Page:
Burlage and the Warriors have now played six games during this uncertain season — three against MSUN and three against Carroll College, which Orr said is “the best Frontier team I’ve ever seen.”
The Saints drilled LCSC 99-48 in the teams’ first meeting. They met again this past weekend, splitting in Lewiston, with Carroll winning 65-60 on Saturday and Lewis-Clark winning 60-50 on Sunday. While Carroll returned to Helena knowing its next game is Dec. 31 against Montana Tech, Lewis-Clark doesn’t know when it will play again.
The schedule on the Warriors’ athletic website doesn’t show another game, and that’s not a clerical error.
“It seems like it changes, honestly, almost every day,” Orr said.
He noted his team is scheduled to play again on Jan. 9 against College of Idaho in a non-conference game, but the Cascade Collegiate Conference schedule isn’t out yet.
“There are schools still deciding whether they’re going to play, so I don’t know. We’ve been told that we’re going to get it any day, but that was last week,” Orr said of the conference schedule.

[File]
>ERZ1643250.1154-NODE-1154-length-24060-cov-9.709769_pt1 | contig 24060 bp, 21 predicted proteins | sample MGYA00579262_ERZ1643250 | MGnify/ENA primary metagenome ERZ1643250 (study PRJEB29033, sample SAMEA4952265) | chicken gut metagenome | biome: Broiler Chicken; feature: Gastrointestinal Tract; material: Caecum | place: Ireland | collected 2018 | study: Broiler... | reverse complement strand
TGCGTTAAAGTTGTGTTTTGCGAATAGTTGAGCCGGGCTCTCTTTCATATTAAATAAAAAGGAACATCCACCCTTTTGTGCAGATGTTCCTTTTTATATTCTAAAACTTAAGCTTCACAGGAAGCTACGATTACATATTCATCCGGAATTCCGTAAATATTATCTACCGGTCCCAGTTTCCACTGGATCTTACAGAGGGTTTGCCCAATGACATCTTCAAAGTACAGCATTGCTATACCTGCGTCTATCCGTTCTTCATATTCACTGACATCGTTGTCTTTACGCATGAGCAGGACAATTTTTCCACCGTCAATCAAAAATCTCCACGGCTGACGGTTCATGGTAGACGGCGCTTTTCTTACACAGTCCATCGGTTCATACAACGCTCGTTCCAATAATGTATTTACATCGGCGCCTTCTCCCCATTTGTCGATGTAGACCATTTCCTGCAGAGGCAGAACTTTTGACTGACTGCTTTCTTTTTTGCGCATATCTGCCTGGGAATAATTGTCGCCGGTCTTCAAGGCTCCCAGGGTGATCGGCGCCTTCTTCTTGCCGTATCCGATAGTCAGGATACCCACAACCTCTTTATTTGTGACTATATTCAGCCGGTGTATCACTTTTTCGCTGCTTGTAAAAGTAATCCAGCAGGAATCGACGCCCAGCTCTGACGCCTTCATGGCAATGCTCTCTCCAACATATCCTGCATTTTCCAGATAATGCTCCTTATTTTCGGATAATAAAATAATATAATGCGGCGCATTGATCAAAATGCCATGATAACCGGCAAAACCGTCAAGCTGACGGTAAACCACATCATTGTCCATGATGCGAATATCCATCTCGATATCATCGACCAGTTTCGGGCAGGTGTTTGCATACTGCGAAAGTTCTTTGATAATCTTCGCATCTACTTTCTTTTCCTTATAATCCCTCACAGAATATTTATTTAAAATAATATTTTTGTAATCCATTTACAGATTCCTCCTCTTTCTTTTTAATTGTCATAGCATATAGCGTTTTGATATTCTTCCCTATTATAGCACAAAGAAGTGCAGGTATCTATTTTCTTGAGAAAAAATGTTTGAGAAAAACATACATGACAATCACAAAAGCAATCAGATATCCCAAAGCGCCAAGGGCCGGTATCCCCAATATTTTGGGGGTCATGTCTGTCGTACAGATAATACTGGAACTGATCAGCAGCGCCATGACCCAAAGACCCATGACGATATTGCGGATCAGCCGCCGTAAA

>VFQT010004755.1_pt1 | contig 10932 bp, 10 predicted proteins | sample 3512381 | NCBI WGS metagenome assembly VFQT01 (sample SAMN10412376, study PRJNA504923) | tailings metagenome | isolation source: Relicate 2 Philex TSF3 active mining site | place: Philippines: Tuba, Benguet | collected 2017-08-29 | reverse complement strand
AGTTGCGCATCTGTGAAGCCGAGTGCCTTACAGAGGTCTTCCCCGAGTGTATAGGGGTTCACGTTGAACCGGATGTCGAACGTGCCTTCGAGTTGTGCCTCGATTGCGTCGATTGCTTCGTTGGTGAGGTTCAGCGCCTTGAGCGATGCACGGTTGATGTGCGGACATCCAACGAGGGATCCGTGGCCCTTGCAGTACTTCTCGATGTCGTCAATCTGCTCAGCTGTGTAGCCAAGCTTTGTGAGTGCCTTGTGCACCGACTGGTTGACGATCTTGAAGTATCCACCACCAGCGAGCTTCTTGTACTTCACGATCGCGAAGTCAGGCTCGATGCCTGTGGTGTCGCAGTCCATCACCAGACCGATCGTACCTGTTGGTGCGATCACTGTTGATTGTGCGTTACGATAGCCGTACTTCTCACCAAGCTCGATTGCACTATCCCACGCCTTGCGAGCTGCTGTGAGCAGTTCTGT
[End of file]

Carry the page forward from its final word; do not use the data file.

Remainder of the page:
Add that to the long list of hurdles athletic programs have had to overcome during the coronavirus pandemic, but it’s not the most challenging obstacle the Warriors have faced.
“Our whole team has already had COVID, that was a whole experience in itself,” Burlage said.
“It was strange coming back to play, because in the Cascade Conference they have a little more of a steep protocol as returning to play than the Frontier Conference does. We have a whole week-long process,” she added. “The actual COVID experience was fine. All my roommates had it at the same time, so that was nice — all people on the team. Three of the four of us had symptoms and the other one didn’t show symptoms until Day 14, so I don’t know. It was just kind of a disaster, but we made it through. But the return-to-play protocol, we didn’t actually get to play for like a month, so we had, I think, three practices in before we played Northern and Carroll the first game, so our lungs were not seasoned, to say the least.”